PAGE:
There are multiple folders shared between PC1 and PC2. One of them consists mainly of large, 1.5+ GB-sized files. When such a large file is being uploaded from PC2 to PC1, the changes taking place in other folders on PC1 are not pushed to PC2.
As you can see in the screenshot, the upload rate is basically stuck at 0 B/s. As soon as I pause the folder with large files, then all the queued “Out of Sync Items” are pushed from PC1 to PC2 almost immediately.
Is this normal, and if not, what can be done about this? PC2 itself has its upload speed limited to 25 KB/s (on a 10Mb/1Mb connection), while PC1 is unlimited (on a 100Mb/10Mb connection). There is no other significant network traffic taking place on the two PCs.
I have checked the logs, but there does not seem to be any suspicious activity there. What kind of debugging options should I try to enable in order to investigate this problem?
If this was all in the same folder, I would understand, but no, in this case one folder is blocking 8 other folders. The direction is also different, as the folder with large files uploads data from PC2 to PC1, while the changes in all those other folders are pushed from PC1 to PC2.
Given the very low upload limit, what I can imagine happening is that the data upload from 2 to 1 prevents device 2 to even request data from 1. And 25Kb/s seems anyway unreasonable: ~20GB / 25Kb/s = ~9days.
Without any limit, Syncthing maxes out the slow 10Mb/1Mb ADSL connection, which makes using the Internet for other tasks impossible. I have tried different limits like 50KB/s or 75KB/s, but it had negative consequences on things like remote desktop, which was noticeably slower, hence the 25KB/s limit.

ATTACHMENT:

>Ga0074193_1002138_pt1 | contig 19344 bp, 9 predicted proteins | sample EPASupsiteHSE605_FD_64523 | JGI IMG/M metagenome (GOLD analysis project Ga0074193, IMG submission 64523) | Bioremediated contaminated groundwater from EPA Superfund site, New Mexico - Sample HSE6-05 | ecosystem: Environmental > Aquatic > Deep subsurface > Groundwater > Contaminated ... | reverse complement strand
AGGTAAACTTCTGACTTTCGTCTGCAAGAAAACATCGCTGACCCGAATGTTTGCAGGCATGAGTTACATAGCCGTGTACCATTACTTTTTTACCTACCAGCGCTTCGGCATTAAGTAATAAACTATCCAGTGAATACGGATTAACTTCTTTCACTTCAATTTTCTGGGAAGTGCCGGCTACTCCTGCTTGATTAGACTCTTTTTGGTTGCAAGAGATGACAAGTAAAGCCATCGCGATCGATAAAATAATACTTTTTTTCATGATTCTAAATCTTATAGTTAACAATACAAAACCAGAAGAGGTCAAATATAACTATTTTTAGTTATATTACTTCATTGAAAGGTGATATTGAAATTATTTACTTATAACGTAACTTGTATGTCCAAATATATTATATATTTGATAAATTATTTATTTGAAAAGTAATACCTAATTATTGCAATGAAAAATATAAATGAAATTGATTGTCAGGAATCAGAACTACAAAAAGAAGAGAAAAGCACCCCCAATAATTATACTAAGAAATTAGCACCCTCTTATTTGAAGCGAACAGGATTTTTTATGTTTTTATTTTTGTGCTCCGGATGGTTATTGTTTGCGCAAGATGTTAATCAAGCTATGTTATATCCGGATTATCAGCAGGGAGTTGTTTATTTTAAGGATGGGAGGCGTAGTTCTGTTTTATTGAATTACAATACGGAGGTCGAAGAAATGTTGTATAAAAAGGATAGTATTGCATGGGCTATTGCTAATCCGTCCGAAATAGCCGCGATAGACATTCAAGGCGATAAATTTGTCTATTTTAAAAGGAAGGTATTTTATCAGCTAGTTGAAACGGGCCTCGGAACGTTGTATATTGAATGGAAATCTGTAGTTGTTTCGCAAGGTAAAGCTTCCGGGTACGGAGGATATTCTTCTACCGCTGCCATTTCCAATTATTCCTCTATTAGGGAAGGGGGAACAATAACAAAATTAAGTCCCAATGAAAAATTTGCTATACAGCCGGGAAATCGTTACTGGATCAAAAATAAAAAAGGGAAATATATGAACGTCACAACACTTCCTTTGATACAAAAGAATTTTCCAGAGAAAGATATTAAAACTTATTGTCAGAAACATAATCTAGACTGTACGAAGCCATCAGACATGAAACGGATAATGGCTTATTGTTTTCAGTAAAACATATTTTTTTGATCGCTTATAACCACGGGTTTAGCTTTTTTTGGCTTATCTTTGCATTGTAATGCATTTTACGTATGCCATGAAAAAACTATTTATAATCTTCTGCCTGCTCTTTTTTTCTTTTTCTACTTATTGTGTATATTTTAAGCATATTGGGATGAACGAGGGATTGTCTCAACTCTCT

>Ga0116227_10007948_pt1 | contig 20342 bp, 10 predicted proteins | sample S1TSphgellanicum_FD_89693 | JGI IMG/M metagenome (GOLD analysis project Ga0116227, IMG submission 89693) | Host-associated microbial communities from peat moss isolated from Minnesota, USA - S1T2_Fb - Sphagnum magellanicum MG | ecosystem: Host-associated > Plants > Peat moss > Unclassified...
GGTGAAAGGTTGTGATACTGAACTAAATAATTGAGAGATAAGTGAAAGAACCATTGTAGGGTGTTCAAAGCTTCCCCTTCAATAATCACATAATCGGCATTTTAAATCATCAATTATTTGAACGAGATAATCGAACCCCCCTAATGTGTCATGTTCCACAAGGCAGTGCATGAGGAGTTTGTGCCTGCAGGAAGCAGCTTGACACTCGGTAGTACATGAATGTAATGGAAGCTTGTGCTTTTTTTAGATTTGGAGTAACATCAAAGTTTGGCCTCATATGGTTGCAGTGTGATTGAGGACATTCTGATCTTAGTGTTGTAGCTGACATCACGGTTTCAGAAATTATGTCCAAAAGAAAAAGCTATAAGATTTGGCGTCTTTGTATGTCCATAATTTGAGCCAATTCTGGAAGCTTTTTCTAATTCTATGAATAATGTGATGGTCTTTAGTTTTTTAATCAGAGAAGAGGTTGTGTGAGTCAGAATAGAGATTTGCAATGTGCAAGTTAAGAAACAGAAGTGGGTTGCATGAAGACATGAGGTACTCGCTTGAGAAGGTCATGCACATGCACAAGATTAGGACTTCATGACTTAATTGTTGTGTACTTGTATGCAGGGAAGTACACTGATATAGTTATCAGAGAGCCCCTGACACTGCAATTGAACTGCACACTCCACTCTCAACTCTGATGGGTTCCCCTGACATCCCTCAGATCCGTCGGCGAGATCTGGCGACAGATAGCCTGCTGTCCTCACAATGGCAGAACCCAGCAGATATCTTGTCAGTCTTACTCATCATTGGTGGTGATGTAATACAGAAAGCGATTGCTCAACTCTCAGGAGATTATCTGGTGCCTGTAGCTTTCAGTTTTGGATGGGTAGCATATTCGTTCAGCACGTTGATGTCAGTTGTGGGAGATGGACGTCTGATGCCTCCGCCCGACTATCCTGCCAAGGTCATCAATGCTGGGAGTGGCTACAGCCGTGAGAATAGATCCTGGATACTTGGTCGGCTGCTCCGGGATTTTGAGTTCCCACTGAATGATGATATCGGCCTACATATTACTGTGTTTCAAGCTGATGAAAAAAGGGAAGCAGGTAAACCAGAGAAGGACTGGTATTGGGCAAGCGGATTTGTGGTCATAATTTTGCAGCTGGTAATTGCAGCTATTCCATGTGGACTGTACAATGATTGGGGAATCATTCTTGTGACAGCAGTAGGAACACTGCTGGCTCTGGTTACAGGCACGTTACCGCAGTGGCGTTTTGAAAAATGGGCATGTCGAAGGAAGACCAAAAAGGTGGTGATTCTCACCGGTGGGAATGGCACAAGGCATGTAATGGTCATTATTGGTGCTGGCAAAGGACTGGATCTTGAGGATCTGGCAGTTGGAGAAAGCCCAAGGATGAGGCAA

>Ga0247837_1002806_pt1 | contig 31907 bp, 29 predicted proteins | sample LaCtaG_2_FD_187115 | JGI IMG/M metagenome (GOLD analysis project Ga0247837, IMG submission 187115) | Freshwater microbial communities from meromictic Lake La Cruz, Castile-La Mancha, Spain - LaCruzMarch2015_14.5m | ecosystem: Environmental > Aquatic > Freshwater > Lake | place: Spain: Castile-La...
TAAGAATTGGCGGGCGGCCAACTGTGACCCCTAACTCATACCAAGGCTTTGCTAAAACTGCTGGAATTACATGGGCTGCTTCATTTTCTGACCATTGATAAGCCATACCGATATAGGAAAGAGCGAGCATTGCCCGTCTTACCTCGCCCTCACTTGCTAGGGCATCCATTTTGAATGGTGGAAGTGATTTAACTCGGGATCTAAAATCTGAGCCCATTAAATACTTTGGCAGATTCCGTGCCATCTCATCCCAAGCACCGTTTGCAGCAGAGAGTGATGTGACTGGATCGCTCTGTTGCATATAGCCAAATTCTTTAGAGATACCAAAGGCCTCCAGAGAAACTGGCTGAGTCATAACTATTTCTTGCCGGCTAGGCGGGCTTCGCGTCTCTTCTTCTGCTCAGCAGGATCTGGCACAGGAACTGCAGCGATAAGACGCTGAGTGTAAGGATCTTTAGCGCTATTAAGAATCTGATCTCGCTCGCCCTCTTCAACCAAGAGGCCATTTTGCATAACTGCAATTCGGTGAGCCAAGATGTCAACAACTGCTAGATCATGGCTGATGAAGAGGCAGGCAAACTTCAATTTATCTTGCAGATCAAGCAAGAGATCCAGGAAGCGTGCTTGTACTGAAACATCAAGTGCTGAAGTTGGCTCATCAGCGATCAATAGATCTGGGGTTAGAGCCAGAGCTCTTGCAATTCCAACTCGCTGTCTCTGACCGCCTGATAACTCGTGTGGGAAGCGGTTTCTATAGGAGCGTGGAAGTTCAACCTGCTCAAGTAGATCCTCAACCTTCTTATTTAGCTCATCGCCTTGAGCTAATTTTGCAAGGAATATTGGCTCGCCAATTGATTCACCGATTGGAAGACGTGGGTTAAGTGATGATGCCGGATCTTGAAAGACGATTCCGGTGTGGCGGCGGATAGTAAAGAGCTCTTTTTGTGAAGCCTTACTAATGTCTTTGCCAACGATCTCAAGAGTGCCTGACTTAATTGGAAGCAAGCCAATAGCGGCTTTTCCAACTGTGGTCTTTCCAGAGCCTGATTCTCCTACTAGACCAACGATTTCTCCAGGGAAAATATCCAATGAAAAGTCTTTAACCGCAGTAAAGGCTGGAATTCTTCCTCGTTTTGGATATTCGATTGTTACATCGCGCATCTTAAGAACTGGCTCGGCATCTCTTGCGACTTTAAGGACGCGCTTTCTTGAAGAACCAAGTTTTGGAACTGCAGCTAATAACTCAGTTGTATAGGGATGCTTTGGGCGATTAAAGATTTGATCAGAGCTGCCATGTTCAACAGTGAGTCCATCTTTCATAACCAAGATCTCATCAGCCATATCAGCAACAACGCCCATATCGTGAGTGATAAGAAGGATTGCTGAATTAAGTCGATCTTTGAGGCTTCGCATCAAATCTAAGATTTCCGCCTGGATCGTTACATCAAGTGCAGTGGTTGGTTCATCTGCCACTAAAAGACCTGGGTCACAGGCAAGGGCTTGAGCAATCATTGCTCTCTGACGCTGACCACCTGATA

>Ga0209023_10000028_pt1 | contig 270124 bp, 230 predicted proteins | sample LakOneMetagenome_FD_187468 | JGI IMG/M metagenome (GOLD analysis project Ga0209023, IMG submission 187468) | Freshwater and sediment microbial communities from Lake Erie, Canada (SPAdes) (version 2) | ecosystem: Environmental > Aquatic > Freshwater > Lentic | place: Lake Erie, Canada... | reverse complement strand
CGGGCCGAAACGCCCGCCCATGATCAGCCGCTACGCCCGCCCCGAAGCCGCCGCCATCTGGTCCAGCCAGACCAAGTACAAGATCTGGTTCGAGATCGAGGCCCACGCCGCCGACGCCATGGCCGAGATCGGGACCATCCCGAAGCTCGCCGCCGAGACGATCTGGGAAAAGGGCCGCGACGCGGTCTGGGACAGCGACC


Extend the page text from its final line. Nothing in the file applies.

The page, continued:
Why would the upload limit affect its downloading capability though?
During the last few hours, I have tested setting 25KB/s, 50KB/s, 75KB/s, 100KB/s, and finally unlimited upload rate on PC2, and only with the unlimited one there seem to be some downloading activity taking place. With any other upload rate limit imposed, downloading stalls.
I have also checked the logs with model enabled, but I am not seeing anything suspicious there. I would share them, but there are thousands of file names listed there, so I will need to edit them heavily first.
This is how the situation looks with no bandwidth limits set.
That was indeed a bad choice of words, what i meant is that I haven’t even done a back of the envelope estimation for the size of download request. however that doesn’t actually matter: there are 64mib data being uploaded and thus plenty to contend/drown other BEP messages. It might even make sense to prioritize “non-data” transfers, but I think that’s not possible in the current scheme (limiter just sees bytes) - haven’t checked though.
Do you or anyone else have access to the remote within the next month’s? Data transfer per mail or any courier seems like much better approach here.
if it has to go over the “wire”, I suggest using rsync/unison/… with a rate limit for this huge transfer and syncthing with another limit for the less prohibitively sized rest.
Or copy it on SD card and send via letter, then copy files on other side and rescan in Syncthing. Or use QoS software that checks if internet connetion is needed somewhere else and limits upload of Syncthing. Or pay intern to pause/start Syncthing